Russia cut off its nose to spite its face, but now it is looking to stem some of the bleeding.
In slapping sanctions against agricultural imports from the U.S. and the European Union in early August, Russia has tried to deliver a blow to the West in response to European and U.S. visa restrictions imposed on Russian travelers for its support of rebels in Ukraine.
Russia’s black list of agricultural products was weakened slightly in late August, however, as the Russian government made exceptions to the list for seed potatoes, sweet corn and onions.
While seed potatoes, sweet corn and onions are not apples, pears and grapes, perhaps the latest move by Russia is a sign that it will someday soon be willing to beat a retreat from its hasty action.
Perhaps by the middle of the Siberian winter, fruit starved consumers in Russia can make their voices heard and bring a needed end to Russian grandstanding.
The great thing about pears from Oregon, apples from Washington and grapes from California is that they find consumers who love them — no matter the country, no matter the flag, and no matter the ideology.
In the truest sense, U.S. fruit serves as some of our best ambassadors of peace. Trade in farm produce should serve to build bridges between peoples, not be used as weapon to tear them down.
We need more international drive-by fruitings and less of the other kind.
Listen up Vladimir: Either lift the sanctions or face the ALS ice bucket challenge.
The trade sanctions by Russia against the West hurt Europe more than the U.S., and the European Commission is making allowances to help export-dependent sectors.
While the U.S. government and the U.S. Department of Agriculture have stepped up support for specialty crops in recent years — we think of specialty crop block grants and the Fresh Fruit and Vegetable Program for schools in particular — Europe still does far more for its fruit and vegetable producers.
The European Commission recently announced “exceptional support measures” for European Union producers of perishable fruits and vegetable, if it does say so itself.
One European bureaucrat said the emergency support measures — market withdrawals for free distribution of produce, compensation for non-harvesting and green harvesting — take into account Russian restrictions on imports of EU agricultural products and the resulting surplus of fruits and vegetables.
Total budgeted amount for market support through the end of November is pegged at a hefty $169 million.
The U.S. government is not in the habit of writing checks to fruits and vegetable producers, which is probably a good thing for both parties.
However, the U.S. is in the habit of writing checks to low-income consumers to help them purchase food, and a pilot program in Michigan has demonstrated the effectiveness of providing incentives to Supplemental Nutrition Assistance Program recipients when they purchase local foods.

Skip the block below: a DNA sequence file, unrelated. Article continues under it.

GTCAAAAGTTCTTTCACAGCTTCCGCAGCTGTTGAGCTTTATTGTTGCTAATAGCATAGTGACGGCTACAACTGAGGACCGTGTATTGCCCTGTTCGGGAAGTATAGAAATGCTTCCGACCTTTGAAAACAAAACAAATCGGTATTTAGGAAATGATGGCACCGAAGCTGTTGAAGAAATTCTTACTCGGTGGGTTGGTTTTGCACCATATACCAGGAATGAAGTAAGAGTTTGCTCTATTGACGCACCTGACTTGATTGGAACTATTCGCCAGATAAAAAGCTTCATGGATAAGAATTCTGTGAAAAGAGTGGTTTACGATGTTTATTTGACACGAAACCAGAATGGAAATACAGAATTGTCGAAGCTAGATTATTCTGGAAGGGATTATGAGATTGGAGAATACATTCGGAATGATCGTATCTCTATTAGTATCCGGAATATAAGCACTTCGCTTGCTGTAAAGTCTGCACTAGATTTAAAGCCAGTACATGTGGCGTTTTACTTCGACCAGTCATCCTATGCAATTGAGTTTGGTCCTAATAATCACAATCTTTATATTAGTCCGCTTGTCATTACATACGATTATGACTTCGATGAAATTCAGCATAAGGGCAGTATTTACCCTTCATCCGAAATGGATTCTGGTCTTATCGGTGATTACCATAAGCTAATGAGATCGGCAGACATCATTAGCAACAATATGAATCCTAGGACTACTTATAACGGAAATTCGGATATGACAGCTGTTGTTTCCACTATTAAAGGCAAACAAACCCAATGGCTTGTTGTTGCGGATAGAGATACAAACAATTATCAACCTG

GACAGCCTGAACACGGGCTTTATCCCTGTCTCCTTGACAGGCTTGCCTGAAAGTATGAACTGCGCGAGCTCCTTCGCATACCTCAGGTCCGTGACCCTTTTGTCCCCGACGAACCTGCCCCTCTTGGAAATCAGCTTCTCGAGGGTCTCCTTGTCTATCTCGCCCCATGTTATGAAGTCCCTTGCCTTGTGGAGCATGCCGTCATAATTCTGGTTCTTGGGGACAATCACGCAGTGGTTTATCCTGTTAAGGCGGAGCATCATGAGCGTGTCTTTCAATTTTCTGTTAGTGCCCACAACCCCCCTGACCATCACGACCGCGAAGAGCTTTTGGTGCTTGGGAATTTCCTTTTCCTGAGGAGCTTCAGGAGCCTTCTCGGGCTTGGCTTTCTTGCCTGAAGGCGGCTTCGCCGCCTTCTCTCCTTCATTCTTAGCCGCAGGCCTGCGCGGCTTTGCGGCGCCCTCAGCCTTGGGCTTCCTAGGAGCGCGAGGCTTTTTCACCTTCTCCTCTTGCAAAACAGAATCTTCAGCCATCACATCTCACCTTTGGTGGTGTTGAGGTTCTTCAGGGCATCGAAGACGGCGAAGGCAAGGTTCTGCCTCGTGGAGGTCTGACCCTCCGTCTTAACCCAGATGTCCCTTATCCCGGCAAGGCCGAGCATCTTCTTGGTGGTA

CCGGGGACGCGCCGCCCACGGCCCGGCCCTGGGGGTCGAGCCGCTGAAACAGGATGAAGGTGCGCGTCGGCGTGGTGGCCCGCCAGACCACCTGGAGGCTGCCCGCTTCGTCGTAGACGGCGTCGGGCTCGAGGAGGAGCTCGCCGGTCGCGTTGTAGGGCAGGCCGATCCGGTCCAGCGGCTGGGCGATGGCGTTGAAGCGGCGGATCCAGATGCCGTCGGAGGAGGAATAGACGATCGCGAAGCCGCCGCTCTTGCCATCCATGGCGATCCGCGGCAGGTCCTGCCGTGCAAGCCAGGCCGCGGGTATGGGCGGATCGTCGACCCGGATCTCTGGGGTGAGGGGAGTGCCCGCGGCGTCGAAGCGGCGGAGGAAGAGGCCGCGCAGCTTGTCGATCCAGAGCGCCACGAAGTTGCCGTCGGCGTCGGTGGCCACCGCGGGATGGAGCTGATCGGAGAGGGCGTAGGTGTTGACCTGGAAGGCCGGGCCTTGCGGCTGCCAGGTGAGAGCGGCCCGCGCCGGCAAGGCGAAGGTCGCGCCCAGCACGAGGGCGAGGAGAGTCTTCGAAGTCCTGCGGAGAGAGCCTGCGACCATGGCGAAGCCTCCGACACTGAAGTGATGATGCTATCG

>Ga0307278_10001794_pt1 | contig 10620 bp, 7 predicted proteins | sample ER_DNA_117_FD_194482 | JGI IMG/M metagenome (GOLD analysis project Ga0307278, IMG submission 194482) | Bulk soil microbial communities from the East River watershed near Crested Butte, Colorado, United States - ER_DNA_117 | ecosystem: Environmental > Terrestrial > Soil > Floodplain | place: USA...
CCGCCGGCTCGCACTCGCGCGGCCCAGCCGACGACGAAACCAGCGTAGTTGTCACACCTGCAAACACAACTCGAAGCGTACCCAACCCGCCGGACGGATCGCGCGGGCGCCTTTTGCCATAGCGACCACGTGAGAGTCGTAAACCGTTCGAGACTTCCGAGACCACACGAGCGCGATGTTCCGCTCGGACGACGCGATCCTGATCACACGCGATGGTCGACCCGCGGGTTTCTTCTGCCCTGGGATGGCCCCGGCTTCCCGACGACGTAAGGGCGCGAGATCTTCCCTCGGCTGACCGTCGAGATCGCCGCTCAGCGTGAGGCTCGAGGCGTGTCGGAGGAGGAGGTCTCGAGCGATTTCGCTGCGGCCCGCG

The program gives SNAP participants who spend $10 in SNAP benefits (formerly known as food stamps) at a participating farmers market or grocery store an additional $10 of Double Up Food Bucks to purchase Michigan-grown fruits and vegetables.
A five-year study of the program found more than 90% of SNAP recipients at farmers markets report eating more fruits and vegetables because of Double Up.
What’s more, Michigan has become one of the top five states in the nation for SNAP use at farmers markets and in 2013 was the highest in the Midwest.
The study found 8% of all SNAP sales at farmers markets took place in Michigan even though less than 4% of total SNAP recipients live in the state.
Looking ahead, the program and others like it may expand.
The Fair Food Network will work with three independent grocery stores in Detroit and also expand the Double Up program to Battle Creek and Grand Rapids in a new partnership with SpartanNash, a national food distributor and grocery chain headquartered in Michigan. The expansion follows a 2013 grocery store pilot in Detroit, one of the first in the nation to bring incentives to grocery stores.
So far these incentive programs to boost local food purchases and give incentives to SNAP participants have been mainly funded with money donated from various foundations, insurance companies and corporations.
However, the 2014 farm bill includes $100 million for the Food Insecurity Nutrition Incentive, a new grant program that will support communities to launch and expand programs like Double Up across the U.S.
But wait a second, let’s slow down. If the USDA intends to invest serious cash in promoting healthy incentives for SNAP participants, shouldn’t the program be valid for all fruits and vegetables grown in the U.S.?
Yes, we are aware that SNAP incentives at farmers markets can help local farmers, but why should the taxpayer dollar favor local food over fruits produced and shipped from 2,000 miles away?
Like it has always been until now, the gospel of local food should be a self-supporting ministry.
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